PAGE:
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Providers Not Using Part B Drugs to Add to Profit, Research Finds

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The assumption that Medicare Part B payment rates lead providers to create higher drug utilization for costlier treatments in order to benefit from larger add-on payments is not correct, a recent white paper said. The paper from Xcenda, a part of AmerisourceBergen, also found similar results when looking at physician-administered drugs in the hospital outpatient setting.

The assumption that Medicare Part B payment rates lead providers to create higher drug utilization for costlier treatments in order to benefit from larger add-on payments is not correct, a recent white paper said. The paper from Xcenda, a part of AmerisourceBergen, also found similar results when looking at physician-administered drugs in the hospital outpatient setting.

The white paper, “Medicare Physician-Administered Drugs: Do Providers Choose Treatment Based on Payment Amount?” analyzed claims data for Medicare Part B fee-for-service beneficiaries receiving infused or injected drugs, such as biologics and biosimilars, in doctors’ offices for rheumatoid arthritis (RA), breast cancer, and non—small cell lung cancer (NSCLC) in an office setting.

This issue has arisen because of a criticism that the payment rate system, whereby rates are based on the average sales price (ASP) plus 6%, causes physicians to prescribe the most expensive drug in order to profit. If this were true, the authors wrote, one would expect to see this displayed across utilization patterns for drugs in these categories.

Using 2016 Medicare data, researchers calculated the average payment per administration and utilization at the provider level, weighted by the number of administrations and tested for correlation using Pearson’s correlation coefficient. They excluded the top and bottom 2.5% of providers to account for any outliers.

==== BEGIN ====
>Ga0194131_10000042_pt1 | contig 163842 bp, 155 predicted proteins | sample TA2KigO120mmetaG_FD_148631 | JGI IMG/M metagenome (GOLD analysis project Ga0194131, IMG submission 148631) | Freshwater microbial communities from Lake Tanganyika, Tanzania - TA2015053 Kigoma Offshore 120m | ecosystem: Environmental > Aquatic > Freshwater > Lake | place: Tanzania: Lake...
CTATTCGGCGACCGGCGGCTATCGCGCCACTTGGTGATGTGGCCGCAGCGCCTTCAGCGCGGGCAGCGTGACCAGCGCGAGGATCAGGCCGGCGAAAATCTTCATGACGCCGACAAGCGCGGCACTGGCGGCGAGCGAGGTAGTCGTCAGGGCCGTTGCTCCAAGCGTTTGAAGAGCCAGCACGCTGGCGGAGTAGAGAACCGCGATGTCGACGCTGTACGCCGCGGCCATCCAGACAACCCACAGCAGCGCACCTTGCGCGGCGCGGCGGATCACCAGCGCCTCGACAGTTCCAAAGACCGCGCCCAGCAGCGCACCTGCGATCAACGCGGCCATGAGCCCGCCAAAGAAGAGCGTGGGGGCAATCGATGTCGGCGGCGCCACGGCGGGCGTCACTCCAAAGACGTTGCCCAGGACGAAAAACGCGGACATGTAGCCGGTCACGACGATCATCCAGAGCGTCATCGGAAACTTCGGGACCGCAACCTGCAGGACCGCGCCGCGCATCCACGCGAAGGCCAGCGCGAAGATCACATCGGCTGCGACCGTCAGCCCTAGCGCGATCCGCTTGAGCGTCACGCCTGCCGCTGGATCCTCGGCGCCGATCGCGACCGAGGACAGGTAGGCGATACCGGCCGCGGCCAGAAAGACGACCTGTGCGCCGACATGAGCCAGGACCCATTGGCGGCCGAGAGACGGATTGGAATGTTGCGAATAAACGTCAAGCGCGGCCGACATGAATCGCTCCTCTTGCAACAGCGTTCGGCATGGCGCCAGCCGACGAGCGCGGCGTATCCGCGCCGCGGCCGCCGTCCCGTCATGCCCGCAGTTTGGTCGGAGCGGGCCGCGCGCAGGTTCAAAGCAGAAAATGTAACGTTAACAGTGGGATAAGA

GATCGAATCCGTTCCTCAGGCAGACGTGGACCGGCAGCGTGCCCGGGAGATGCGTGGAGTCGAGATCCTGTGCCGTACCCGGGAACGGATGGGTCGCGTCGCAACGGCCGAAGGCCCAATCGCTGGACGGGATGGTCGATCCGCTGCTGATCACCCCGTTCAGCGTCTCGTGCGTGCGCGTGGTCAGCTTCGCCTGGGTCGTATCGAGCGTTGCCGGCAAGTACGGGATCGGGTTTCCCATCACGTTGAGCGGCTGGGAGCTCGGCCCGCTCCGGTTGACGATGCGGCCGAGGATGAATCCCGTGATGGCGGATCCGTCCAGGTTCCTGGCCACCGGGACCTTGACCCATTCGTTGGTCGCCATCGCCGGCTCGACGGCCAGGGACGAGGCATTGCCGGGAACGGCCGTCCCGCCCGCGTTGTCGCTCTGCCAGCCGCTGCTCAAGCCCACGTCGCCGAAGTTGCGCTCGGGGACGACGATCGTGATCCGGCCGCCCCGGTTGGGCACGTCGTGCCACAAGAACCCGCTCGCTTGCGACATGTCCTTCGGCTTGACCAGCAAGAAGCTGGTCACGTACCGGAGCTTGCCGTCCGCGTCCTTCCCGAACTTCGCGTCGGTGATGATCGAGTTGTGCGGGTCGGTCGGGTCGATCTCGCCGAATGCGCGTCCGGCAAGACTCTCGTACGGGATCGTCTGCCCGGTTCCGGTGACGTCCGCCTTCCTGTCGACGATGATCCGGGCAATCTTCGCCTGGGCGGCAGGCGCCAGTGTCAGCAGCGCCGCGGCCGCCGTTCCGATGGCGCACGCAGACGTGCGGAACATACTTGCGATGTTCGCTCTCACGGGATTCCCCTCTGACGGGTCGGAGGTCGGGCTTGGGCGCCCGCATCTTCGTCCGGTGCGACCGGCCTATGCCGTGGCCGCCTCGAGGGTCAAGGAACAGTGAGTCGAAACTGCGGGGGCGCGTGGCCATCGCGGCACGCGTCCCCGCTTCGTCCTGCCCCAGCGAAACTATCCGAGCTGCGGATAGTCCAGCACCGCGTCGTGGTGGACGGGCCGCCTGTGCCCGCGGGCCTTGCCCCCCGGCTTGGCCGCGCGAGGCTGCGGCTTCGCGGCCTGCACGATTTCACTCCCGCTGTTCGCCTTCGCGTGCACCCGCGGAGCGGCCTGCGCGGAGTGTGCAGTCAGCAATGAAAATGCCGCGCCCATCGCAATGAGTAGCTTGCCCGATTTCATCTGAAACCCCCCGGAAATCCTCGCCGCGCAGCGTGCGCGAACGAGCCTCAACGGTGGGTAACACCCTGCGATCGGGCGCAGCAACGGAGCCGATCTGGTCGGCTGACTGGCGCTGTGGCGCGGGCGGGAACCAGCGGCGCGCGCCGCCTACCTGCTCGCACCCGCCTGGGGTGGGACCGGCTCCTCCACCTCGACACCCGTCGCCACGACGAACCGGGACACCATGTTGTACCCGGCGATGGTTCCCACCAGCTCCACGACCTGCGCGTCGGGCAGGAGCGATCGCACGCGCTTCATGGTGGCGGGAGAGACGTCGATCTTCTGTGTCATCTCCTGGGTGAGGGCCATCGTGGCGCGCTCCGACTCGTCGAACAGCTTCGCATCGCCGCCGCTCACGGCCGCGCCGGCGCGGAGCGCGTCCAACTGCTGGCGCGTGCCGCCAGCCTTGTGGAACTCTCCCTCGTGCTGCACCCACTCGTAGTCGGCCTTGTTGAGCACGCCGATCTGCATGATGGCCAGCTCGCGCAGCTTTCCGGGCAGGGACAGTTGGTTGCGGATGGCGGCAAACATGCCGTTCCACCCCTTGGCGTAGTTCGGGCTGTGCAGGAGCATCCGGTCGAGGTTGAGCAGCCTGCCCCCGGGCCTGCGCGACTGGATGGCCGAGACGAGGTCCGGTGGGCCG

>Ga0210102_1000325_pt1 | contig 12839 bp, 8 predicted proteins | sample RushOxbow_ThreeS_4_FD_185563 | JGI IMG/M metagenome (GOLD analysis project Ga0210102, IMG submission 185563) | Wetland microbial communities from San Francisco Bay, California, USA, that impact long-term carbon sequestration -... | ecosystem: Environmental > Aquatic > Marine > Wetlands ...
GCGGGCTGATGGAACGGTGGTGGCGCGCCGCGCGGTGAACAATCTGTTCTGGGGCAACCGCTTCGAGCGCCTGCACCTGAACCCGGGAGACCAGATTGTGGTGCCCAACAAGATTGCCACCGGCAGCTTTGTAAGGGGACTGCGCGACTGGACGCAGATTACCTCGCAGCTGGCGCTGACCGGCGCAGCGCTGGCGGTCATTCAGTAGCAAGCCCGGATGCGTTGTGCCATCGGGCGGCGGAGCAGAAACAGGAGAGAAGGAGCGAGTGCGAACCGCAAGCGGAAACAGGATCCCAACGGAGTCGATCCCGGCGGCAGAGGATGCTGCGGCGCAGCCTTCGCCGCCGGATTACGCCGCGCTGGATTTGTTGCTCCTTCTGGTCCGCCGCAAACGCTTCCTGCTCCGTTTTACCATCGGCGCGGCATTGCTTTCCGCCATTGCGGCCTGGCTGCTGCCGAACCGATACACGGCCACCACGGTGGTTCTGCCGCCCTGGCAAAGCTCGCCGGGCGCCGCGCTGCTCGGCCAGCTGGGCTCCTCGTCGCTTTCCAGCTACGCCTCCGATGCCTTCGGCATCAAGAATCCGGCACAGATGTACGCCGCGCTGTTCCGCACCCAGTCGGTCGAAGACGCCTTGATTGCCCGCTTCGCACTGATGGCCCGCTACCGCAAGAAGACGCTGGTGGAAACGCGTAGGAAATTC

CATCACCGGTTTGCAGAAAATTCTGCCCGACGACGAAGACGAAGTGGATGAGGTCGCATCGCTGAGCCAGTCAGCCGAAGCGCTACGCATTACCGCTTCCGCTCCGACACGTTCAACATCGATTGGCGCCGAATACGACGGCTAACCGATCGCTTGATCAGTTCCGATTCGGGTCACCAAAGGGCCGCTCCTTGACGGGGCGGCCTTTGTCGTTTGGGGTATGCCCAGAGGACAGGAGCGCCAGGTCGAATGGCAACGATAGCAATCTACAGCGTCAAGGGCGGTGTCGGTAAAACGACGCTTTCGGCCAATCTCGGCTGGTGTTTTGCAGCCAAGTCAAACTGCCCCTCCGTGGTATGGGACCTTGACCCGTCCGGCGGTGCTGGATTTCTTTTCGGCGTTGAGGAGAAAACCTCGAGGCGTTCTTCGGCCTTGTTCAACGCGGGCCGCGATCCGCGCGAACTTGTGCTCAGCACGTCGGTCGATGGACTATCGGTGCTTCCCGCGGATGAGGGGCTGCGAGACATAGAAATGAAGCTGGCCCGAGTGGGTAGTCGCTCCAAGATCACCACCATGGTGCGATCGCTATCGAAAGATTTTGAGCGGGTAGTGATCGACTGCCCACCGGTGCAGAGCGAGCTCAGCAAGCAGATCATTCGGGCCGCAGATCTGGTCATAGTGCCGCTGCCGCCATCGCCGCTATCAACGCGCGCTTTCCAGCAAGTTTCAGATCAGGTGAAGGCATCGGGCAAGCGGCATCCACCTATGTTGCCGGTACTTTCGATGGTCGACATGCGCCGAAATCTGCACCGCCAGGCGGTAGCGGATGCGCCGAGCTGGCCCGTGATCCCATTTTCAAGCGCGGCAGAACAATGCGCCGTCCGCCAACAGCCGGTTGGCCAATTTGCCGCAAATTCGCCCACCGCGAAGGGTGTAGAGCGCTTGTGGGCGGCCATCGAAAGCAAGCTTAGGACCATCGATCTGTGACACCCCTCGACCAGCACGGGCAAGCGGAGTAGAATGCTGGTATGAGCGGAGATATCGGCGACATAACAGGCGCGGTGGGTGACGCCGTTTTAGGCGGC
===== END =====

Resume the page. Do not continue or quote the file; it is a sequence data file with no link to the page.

In looking at rheumatoid arthritis (RA), the analysis did not identify any evidence that higher payment led to increased utilization of certain RA drugs. In 2016, total Medicare payments for 7 RA drugs totaled $2.1 billion, representing 13.5% of spending for all Part B drugs ($15.5 billion in total). For every $1 increase in the average payment for a drug, the average administration count per provider decreased 0.002 in the physician office.

In total, changes and payment explain only 5% of variation for RA drug utilization in doctors' offices, suggesting that 95% of utilization comes from factors besides payment rates, the paper said.

The analysis was similar for breast cancer, for which 22 breast cancer drugs represented $0.8 billion in total Part B spending in 2016 (far less than RA spending).

And the results were similar for NSCLC, for which 16 drugs made up $0.9 billion in Part B spending in 2016. Again, there was not an identifiable correlation between 2012 and 2016.

For both breast cancer and NSCLC, the report said that less than 1% of the variation in utilization in can be attributed to payment rates.

Which drug to use to treat patients does not appear to be driven by payment rates, the report concluded. As such, policymakers should consider any evidence that attempts to connect payment to utilization carefully. Proposals based on the idea that payment rates influence how providers prescribe Part B therapies “may significantly overestimate anticipated savings from changes and reimbursement," the paper said.

In 2016, total Part B spending was $29.1 billion, and the Trump administration wants to shift some Part B coverage to Part D as part of its plan to reduce total drug spending.

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